ESP32 Security Camera

Introduction: ESP32 Security Camera

About: Self-made, well made

I had few ESP32-Cameras laying around and I did not have real ideas what to do with them. After some research I found an Instructable how to combine the camera module with servos. Like this the camera could be turned and tilted like a real security camera.

As this idea sounded very interesting, I started to look deeper into the topic. The presented camera tilting system in the Instructables was not what I liked. Thus, I redesigned it.

Hier is the original Instructable: Link

Supplies

What you need:

  • 1x ESP32-Camera
  • 2x SG-90 Servos + horns and screws
  • 4x M3 10mm screws
  • 1x M3 nut
  • 2x M2 max 10mm screws
  • Wires to connect everything
  • Power cable
  • A way to program the ESP32

Step 1: Printing

Building it up is relatively straightforward and I assume one can assume what goes where. Each part is required and used once. “ServoHolder1” has a support part that needs be break off next to the teeth. Like this none of the parts require a support. “ServoHolder2” has several holes to add additional M3 screws to hold the wires. The “CamerCover2” presses the camera against the frame, thus the M2 screws are required, otherwise the camera is not really fixed.

Step 2: Coding

Programming the module is not very convenient, however it is doable with a separate module. I had to modify the found code to adjust the possible turning angles. It took some time before I figured out where in the code the limits were set. Additionally, the original code used only one servo, although they show two of them. I had to adjust the code little bit to add my second servo.

Lines 55-56 (.ino file) define the servo pins:

const int ServoPin = 2; // IO2 up-down servo

const int ServoPin1 = 14; // IO14 left-right servo

The most important lines are in “app_httpd.cpp”:

  • Line 278 – Define how much your camera can turn left-right.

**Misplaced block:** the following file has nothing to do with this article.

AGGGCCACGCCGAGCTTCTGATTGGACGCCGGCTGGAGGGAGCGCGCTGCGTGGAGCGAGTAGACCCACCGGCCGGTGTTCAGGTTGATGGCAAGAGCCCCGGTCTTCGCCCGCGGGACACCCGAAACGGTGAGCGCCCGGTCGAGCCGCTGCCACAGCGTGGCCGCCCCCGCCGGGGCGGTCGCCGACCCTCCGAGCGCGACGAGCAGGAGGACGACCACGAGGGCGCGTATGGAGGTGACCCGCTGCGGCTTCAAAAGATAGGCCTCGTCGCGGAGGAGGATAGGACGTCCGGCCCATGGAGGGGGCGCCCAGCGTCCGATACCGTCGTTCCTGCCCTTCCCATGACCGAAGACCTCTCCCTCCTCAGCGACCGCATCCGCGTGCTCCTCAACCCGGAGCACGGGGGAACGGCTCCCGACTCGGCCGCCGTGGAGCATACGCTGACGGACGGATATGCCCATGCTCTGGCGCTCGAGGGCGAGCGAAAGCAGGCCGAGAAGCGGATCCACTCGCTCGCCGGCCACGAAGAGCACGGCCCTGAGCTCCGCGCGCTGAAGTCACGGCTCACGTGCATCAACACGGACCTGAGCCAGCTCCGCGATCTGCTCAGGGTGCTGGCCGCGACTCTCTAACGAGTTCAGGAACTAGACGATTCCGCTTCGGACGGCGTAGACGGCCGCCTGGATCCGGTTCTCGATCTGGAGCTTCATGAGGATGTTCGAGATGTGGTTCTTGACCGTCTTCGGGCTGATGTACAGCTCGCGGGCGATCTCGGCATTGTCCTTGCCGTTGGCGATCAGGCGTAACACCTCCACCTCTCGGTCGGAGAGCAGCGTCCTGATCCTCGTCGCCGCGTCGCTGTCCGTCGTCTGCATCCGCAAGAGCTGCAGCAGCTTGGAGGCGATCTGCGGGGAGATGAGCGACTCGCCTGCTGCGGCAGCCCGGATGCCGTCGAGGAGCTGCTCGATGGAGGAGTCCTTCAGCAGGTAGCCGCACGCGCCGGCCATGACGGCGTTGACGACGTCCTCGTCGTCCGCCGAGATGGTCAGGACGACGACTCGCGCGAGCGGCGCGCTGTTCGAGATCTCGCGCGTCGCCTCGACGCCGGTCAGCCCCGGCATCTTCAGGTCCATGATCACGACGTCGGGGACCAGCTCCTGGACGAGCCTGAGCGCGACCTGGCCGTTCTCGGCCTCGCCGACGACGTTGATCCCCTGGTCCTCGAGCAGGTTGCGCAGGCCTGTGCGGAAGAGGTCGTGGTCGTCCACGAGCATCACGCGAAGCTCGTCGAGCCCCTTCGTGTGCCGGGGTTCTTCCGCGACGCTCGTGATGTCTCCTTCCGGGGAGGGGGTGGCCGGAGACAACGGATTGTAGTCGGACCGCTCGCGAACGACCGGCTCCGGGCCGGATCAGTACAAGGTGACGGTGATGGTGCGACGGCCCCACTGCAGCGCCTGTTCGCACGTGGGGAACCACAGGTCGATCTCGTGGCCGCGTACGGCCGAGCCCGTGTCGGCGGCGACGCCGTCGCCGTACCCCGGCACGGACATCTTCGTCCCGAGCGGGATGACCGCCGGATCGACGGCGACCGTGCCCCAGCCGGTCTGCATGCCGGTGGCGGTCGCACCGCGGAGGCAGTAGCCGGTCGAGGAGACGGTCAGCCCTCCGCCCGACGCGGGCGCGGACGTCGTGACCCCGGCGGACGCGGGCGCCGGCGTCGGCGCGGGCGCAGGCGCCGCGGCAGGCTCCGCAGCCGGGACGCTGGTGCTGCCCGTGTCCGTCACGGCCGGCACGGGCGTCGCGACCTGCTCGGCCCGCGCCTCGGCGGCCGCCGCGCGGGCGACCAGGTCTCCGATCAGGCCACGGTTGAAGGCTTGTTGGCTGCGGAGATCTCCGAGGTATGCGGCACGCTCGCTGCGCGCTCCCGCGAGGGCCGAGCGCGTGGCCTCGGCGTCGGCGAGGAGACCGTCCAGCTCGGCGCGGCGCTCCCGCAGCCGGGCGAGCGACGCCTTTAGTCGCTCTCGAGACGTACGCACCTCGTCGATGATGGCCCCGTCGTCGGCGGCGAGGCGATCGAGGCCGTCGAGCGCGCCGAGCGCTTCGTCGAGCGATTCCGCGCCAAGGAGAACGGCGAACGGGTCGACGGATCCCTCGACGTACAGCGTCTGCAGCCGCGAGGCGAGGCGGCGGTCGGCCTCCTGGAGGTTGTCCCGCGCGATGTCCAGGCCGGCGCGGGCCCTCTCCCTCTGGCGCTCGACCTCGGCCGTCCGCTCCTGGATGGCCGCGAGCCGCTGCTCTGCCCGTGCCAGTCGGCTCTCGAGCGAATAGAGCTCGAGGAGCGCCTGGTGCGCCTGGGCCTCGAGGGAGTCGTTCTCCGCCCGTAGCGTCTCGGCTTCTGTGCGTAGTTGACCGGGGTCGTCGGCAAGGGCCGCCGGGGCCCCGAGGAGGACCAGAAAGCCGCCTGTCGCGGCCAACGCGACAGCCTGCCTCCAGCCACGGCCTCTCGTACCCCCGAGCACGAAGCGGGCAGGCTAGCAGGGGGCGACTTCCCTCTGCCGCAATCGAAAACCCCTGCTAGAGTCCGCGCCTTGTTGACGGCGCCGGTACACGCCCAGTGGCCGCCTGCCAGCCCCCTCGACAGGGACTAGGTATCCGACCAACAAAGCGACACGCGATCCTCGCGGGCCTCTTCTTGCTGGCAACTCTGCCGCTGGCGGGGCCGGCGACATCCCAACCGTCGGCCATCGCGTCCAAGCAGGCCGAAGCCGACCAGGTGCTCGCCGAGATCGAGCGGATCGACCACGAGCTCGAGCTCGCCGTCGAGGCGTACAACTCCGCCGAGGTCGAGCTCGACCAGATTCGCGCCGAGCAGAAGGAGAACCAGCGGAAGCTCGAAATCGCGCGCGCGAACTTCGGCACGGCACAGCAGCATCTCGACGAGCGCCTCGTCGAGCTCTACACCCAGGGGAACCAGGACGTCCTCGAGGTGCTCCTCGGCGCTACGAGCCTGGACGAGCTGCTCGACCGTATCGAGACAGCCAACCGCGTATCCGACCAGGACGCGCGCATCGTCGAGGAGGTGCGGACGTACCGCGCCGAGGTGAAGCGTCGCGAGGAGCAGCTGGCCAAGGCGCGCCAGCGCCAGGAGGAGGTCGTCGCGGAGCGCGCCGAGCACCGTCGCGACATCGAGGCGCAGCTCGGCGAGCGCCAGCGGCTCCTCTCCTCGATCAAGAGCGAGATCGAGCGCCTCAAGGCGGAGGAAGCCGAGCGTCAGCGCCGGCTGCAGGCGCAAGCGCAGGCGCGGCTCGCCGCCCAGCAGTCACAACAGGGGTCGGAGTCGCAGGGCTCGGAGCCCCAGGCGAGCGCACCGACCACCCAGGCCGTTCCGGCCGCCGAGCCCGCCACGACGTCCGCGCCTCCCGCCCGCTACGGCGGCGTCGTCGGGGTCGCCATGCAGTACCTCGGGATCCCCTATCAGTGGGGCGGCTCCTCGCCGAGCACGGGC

Here adjust the min=”??” max=”??” value=”??”
    with the ones you have. It is a trial-and-error work and it is useful to use the Serial reading to define the limits. I set the limits at first relatively low/high and then found out the limits. It is better to start slowly and not with some extremes. To prevent errors, I introduced the limits additionally in lines 209-210. You have to comment these lines out or adjust it according to your limits.
  • Line 280 – Define how much your camera can turn up-down.
    Here adjust the min=”??” max=”??” value=”??”
    with the values you have. It is a trial-and-error work and it is useful to use the Serial reading to define the limits. I set the limits at first relatively low/high and then found out the limits. It is better to start slowly and not with some extremes. To prevent errors, I introduced the limits additionally in lines 216-217. You have to comment these lines out or adjust it according to your limits.

Step 3: Results

The Camera module itself does not have very high quality. Nevertheless, it is cheap and allows easy usage for different projects. The camera can be turned left and right, additionally tilting up and down is possible. The upwards movement is limited due to the narrow distance between the housing and the next servo. That could be improved by using larger gears, however that would require some redesign.

I used an USB cable to power everything and the used cable is slightly too thick. It is sticking out way more than I expected. Still, it is a minor issue.

In the end the camera works and one can adjust the viewing direction directly from the browser. If the set Wi-Fi Net is not available, the module generates its own and one can connect to it. The HTTP user interface is simple and easy to use.

Hopefully somebody finds it useful.

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